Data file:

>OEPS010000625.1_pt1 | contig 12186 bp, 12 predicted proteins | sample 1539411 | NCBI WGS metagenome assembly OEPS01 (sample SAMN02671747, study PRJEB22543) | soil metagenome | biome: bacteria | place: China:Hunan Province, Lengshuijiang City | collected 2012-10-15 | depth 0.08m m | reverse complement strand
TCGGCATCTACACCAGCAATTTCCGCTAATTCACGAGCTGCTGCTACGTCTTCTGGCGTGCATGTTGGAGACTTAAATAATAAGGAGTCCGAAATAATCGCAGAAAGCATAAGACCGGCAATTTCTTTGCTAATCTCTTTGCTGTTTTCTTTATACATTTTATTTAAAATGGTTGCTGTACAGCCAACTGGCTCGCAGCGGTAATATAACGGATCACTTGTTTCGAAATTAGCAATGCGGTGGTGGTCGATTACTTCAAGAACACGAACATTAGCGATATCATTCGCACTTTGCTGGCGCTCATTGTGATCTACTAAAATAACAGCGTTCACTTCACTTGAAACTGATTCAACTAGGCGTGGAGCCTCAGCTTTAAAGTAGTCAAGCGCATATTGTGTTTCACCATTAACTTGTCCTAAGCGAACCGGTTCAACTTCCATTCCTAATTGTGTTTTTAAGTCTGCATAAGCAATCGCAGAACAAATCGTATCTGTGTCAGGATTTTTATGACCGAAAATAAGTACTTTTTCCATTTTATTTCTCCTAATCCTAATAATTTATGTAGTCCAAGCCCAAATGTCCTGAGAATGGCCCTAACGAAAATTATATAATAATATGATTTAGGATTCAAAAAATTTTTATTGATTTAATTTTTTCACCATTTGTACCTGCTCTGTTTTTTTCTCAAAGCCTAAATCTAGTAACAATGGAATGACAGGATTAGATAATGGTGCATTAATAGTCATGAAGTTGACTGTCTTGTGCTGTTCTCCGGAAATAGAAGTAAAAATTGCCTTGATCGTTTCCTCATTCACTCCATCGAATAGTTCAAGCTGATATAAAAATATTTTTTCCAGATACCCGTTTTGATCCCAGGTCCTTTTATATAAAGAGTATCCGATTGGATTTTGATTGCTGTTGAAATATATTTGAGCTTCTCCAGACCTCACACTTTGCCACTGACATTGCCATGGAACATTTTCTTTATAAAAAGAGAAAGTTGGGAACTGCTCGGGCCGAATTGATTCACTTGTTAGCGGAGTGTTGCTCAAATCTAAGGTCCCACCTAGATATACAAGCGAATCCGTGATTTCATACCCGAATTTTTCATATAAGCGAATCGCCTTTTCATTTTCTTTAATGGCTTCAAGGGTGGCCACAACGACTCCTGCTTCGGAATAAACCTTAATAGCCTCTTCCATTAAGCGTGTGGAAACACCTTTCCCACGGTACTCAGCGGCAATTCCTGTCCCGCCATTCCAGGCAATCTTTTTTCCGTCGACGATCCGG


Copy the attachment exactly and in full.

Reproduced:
>OEPS010000625.1_pt1 | contig 12186 bp, 12 predicted proteins | sample 1539411 | NCBI WGS metagenome assembly OEPS01 (sample SAMN02671747, study PRJEB22543) | soil metagenome | biome: bacteria | place: China:Hunan Province, Lengshuijiang City | collected 2012-10-15 | depth 0.08m m | reverse complement strand
TCGGCATCTACACCAGCAATTTCCGCTAATTCACGAGCTGCTGCTACGTCTTCTGGCGTGCATGTTGGAGACTTAAATAATAAGGAGTCCGAAATAATCGCAGAAAGCATAAGACCGGCAATTTCTTTGCTAATCTCTTTGCTGTTTTCTTTATACATTTTATTTAAAATGGTTGCTGTACAGCCAACTGGCTCGCAGCGGTAATATAACGGATCACTTGTTTCGAAATTAGCAATGCGGTGGTGGTCGATTACTTCAAGAACACGAACATTAGCGATATCATTCGCACTTTGCTGGCGCTCATTGTGATCTACTAAAATAACAGCGTTCACTTCACTTGAAACTGATTCAACTAGGCGTGGAGCCTCAGCTTTAAAGTAGTCAAGCGCATATTGTGTTTCACCATTAACTTGTCCTAAGCGAACCGGTTCAACTTCCATTCCTAATTGTGTTTTTAAGTCTGCATAAGCAATCGCAGAACAAATCGTATCTGTGTCAGGATTTTTATGACCGAAAATAAGTACTTTTTCCATTTTATTTCTCCTAATCCTAATAATTTATGTAGTCCAAGCCCAAATGTCCTGAGAATGGCCCTAACGAAAATTATATAATAATATGATTTAGGATTCAAAAAATTTTTATTGATTTAATTTTTTCACCATTTGTACCTGCTCTGTTTTTTTCTCAAAGCCTAAATCTAGTAACAATGGAATGACAGGATTAGATAATGGTGCATTAATAGTCATGAAGTTGACTGTCTTGTGCTGTTCTCCGGAAATAGAAGTAAAAATTGCCTTGATCGTTTCCTCATTCACTCCATCGAATAGTTCAAGCTGATATAAAAATATTTTTTCCAGATACCCGTTTTGATCCCAGGTCCTTTTATATAAAGAGTATCCGATTGGATTTTGATTGCTGTTGAAATATATTTGAGCTTCTCCAGACCTCACACTTTGCCACTGACATTGCCATGGAACATTTTCTTTATAAAAAGAGAAAGTTGGGAACTGCTCGGGCCGAATTGATTCACTTGTTAGCGGAGTGTTGCTCAAATCTAAGGTCCCACCTAGATATACAAGCGAATCCGTGATTTCATACCCGAATTTTTCATATAAGCGAATCGCCTTTTCATTTTCTTTAATGGCTTCAAGGGTGGCCACAACGACTCCTGCTTCGGAATAAACCTTAATAGCCTCTTCCATTAAGCGTGTGGAAACACCTTTCCCACGGTACTCAGCGGCAATTCCTGTCCCGCCATTCCAGGCAATCTTTTTTCCGTCGACGATCCGG